The third section revisits something else Eliot had touched upon in ‘Burnt Norton’: the dark night of the soul, which is again depicted by way of modern experience – specifically, a theatre when the lights go out, the pause between stations on the London Underground when people run out of things to say to each other and silence descends, and the experience of the mind under ether or anaesthetic, when we are conscious, but only ‘of nothing’. This is the kind of darkness – what has been called ‘the way of negation’ – that Eliot believes we should embrace, as a way of reaching God. To possess what we do not possess, we must first learn what it means to experience ‘dispossession’; to learn what we do not know, we must first learn what it is we are ignorant of.
The fourth section is a brief lyric about a ‘wounded surgeon’, representing Christ. Christ is wounded (because of the Crucifixion) but he is also the surgeon, the one who can heal mankind. Our ‘sickness’, Original Sin, must be faced if we are to be healed. We need to undergo our dark night of the soul, our purgative treatment, if we are to be saved.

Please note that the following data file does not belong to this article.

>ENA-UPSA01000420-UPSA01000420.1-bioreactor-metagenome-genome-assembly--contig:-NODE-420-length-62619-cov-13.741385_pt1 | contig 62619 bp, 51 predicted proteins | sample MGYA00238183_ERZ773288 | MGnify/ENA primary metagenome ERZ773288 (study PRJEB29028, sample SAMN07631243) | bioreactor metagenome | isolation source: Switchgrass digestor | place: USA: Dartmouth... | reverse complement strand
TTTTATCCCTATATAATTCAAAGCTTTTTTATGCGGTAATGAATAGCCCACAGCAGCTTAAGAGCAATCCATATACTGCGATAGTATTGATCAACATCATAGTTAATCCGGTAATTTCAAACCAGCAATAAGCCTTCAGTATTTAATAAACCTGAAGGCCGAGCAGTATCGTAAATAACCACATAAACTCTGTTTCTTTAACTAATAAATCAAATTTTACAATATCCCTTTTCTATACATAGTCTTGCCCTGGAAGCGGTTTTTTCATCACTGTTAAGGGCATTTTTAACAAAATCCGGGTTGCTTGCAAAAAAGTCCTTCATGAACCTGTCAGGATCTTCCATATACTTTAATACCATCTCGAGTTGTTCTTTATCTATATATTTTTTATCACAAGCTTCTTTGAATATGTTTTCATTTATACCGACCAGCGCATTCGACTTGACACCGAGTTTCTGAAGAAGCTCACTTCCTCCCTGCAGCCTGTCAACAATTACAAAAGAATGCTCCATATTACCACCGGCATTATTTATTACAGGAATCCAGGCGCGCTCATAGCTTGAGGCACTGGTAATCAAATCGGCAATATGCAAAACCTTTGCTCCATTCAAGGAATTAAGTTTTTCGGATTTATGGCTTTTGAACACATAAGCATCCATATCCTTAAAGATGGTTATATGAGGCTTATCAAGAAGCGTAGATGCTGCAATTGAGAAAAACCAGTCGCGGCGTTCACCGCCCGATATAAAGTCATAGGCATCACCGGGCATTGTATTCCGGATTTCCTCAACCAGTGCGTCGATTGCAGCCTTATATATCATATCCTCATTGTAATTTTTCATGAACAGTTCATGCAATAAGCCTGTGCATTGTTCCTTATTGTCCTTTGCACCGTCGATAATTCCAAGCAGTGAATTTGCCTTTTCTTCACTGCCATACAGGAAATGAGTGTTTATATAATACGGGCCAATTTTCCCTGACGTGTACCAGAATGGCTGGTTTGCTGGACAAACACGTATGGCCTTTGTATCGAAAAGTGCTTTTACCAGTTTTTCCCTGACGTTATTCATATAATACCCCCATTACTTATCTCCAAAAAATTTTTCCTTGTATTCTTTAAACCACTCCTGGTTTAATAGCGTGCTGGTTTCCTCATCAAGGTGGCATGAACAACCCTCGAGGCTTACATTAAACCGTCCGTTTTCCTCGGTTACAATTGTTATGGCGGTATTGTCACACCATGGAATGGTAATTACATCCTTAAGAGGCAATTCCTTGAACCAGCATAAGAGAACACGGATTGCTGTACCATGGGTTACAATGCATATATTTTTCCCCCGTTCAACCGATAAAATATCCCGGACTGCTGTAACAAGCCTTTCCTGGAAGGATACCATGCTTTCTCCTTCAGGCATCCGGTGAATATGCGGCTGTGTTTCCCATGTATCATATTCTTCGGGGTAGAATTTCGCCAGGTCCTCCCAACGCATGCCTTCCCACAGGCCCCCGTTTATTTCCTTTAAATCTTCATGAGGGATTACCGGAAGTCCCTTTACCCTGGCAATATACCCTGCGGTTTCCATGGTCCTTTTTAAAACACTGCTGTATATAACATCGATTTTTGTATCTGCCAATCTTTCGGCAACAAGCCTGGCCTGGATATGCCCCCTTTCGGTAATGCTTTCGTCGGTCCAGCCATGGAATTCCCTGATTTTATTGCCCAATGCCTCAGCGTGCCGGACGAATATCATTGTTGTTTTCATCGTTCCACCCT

The fifth and final section of ‘East Coker’ sees Eliot confessing that he has tried, and failed, to wrest words into new meanings during the two decades between the two World Wars (‘l’entre deux guerres’). He feels he has failed; but still one has to try. As one grows older, one moves away from the idea of the single present moment that he had been attempting to capture in ‘Burnt Norton’; one realises there is a whole ‘lifetime burning in every moment’.
When he died in 1965, Eliot’s remains were interred in St Michael’s Church in East Coker. The memorial plaque bears two lines from the poem: ‘In my beginning is my end’ and ‘In my end is my beginning.’ Eliot begins ‘East Coker’ with the first of these, and ends the poem with the second. How are we to analyse this cyclical notion of life? As with the capturing of such circularity in poetry, there is ‘only the trying’. The pictures above are from a visit we here at Interesting Literature made to Eliot’s final resting-place in 2014.
Continue to explore Eliot’s Four Quartets with our summary and analysis of ‘The Dry Salvages’, the third poem in the sequence.
The author of this article, Dr Oliver Tearle, is a literary critic and lecturer in English at Loughborough University. He is the author of, among others, The Secret Library: A Book-Lovers’ Journey Through Curiosities of History and The Great War, The Waste Land and the Modernist Long Poem.